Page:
While pianist-singer-archivist Michael Feinstein has long since ascended to status as “Ambassador of the Great American Songbook,” it’s a title earned largely by default. His breezy, winsome style seems better suited to Manilow-esque advertising jingles than Sinatra-style scab picking, but Feinstein’s always had one mother of an Ace in the Hole and here today, ballyhooing his new book The Gershwins and Me: A Personal History in 12 Songs, he’s gonna lay the damn thing right out on the table. Feinstein, at age 20, was blessed with the stunning good fortune to be hired by legendary songwriter Ira Gershwin to catalog the lyricist’s vast store of recordings and sheet music. The gig initiated a close alliance through which the kid was able to absorb an absolutely priceless trove of music, lore, insight, history and Lord only knows how much high insider information that’ll probably never be made public. Ira was, after all, one of the most crucial wordsmiths of the Tin Pan Alley era, penning epochal monsters ranging from the hot jive of “Fascinating Rhythm” to the profound agony of “The Man That Got Away,” and thus – it bears repeating – this is very serious cultural stuff. Luckily, Feinstein is as acute a critical thinker as he was an astute student of the marvelously rich Gershwin musical legacy, and the stuff he’ll be sharing here is guaranteed to be certifiably riveting. Book Soup, 8818 Sunset Blvd., W. Hlywd.; Sun., Nov. 4, 4 p.m.; free, book is $45. (310) 659-3110, www.booksoup.com.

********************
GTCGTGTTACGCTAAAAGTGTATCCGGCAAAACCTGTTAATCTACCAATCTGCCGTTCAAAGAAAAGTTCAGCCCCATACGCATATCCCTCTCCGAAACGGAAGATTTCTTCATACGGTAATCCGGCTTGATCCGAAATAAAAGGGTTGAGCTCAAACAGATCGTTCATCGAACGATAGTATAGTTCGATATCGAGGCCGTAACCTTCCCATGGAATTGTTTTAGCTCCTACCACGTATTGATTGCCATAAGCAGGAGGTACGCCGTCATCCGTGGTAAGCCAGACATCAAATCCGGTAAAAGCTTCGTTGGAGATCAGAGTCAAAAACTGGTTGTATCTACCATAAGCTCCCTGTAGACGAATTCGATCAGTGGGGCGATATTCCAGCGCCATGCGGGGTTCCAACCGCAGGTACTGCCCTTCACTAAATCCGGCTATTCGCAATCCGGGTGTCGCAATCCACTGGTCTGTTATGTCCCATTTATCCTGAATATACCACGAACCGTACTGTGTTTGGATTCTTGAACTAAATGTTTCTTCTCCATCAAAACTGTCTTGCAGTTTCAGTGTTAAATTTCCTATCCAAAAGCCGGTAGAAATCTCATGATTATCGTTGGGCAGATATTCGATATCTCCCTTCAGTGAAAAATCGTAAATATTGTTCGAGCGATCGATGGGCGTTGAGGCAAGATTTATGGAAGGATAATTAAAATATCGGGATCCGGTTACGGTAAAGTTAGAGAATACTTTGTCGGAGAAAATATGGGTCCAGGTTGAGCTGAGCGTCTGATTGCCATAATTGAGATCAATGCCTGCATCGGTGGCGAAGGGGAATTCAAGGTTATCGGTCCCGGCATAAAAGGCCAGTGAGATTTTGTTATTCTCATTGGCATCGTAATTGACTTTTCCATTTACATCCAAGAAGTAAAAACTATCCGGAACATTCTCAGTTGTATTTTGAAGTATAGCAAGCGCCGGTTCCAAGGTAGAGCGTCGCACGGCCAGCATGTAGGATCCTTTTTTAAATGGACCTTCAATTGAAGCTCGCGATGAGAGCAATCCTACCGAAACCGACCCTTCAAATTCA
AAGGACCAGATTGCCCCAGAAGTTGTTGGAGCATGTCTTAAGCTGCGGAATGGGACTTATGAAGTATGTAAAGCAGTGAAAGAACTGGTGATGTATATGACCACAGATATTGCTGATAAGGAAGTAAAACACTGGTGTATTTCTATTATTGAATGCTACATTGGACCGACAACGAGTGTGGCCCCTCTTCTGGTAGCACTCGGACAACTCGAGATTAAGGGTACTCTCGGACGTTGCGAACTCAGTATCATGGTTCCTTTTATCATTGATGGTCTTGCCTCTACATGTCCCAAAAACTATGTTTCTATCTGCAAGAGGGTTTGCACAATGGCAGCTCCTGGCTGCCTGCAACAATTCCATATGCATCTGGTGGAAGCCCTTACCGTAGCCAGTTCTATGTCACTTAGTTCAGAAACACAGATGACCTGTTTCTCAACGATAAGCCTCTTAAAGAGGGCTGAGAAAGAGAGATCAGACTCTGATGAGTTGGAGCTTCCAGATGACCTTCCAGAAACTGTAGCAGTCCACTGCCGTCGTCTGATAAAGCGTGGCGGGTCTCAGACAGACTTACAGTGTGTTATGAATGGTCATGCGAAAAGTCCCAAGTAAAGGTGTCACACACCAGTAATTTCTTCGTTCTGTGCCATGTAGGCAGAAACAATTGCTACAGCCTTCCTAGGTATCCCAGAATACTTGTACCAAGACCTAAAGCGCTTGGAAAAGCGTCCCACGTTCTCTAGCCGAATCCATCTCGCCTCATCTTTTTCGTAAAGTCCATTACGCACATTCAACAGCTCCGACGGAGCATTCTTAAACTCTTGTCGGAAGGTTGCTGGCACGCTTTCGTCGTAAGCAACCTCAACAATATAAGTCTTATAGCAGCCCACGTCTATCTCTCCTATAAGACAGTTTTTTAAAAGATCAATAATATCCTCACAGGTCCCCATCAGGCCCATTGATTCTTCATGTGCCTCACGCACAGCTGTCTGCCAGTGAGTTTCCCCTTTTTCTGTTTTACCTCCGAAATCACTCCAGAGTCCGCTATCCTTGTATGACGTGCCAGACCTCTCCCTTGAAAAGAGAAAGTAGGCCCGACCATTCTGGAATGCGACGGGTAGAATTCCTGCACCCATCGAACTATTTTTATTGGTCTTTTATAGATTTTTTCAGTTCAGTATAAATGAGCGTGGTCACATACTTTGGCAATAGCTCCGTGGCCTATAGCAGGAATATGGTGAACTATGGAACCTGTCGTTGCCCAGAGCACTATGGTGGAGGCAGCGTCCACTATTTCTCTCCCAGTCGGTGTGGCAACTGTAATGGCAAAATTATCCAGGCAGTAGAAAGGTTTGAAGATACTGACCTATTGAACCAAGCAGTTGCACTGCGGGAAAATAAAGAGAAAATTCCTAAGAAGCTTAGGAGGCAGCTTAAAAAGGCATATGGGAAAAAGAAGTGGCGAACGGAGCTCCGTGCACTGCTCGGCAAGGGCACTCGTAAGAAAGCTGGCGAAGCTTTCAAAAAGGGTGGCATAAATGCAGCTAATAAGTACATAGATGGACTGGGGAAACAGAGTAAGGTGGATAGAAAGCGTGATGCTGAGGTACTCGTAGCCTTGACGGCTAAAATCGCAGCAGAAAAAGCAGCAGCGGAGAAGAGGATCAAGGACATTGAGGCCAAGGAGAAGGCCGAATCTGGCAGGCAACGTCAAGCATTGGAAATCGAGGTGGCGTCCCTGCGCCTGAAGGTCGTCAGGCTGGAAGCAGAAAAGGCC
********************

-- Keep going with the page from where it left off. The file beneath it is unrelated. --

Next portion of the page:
Sun., Nov. 4, 4 p.m., 2012
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